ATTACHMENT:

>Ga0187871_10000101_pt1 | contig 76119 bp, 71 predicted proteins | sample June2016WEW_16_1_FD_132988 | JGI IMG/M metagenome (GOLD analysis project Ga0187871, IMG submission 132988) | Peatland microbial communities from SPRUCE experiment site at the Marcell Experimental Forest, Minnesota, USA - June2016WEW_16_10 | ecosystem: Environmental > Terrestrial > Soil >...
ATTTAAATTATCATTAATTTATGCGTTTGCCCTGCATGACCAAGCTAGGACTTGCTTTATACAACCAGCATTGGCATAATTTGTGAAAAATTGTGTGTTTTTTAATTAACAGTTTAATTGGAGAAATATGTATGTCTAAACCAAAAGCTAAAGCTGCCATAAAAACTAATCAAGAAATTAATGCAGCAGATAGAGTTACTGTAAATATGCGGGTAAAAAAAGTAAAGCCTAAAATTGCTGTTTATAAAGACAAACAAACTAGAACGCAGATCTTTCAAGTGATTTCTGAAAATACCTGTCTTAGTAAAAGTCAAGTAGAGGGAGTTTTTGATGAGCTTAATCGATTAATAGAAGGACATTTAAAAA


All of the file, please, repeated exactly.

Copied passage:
>Ga0187871_10000101_pt1 | contig 76119 bp, 71 predicted proteins | sample June2016WEW_16_1_FD_132988 | JGI IMG/M metagenome (GOLD analysis project Ga0187871, IMG submission 132988) | Peatland microbial communities from SPRUCE experiment site at the Marcell Experimental Forest, Minnesota, USA - June2016WEW_16_10 | ecosystem: Environmental > Terrestrial > Soil >...
ATTTAAATTATCATTAATTTATGCGTTTGCCCTGCATGACCAAGCTAGGACTTGCTTTATACAACCAGCATTGGCATAATTTGTGAAAAATTGTGTGTTTTTTAATTAACAGTTTAATTGGAGAAATATGTATGTCTAAACCAAAAGCTAAAGCTGCCATAAAAACTAATCAAGAAATTAATGCAGCAGATAGAGTTACTGTAAATATGCGGGTAAAAAAAGTAAAGCCTAAAATTGCTGTTTATAAAGACAAACAAACTAGAACGCAGATCTTTCAAGTGATTTCTGAAAATACCTGTCTTAGTAAAAGTCAAGTAGAGGGAGTTTTTGATGAGCTTAATCGATTAATAGAAGGACATTTAAAAA